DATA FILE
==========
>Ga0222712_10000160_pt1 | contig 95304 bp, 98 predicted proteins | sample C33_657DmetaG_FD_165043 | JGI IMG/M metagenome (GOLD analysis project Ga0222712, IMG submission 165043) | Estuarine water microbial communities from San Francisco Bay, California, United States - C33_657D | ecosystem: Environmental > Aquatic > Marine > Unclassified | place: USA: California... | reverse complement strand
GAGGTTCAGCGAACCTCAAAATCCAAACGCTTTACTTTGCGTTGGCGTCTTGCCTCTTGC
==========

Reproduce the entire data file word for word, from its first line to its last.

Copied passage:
>Ga0222712_10000160_pt1 | contig 95304 bp, 98 predicted proteins | sample C33_657DmetaG_FD_165043 | JGI IMG/M metagenome (GOLD analysis project Ga0222712, IMG submission 165043) | Estuarine water microbial communities from San Francisco Bay, California, United States - C33_657D | ecosystem: Environmental > Aquatic > Marine > Unclassified | place: USA: California... | reverse complement strand
GAGGTTCAGCGAACCTCAAAATCCAAACGCTTTACTTTGCGTTGGCGTCTTGCCTCTTGC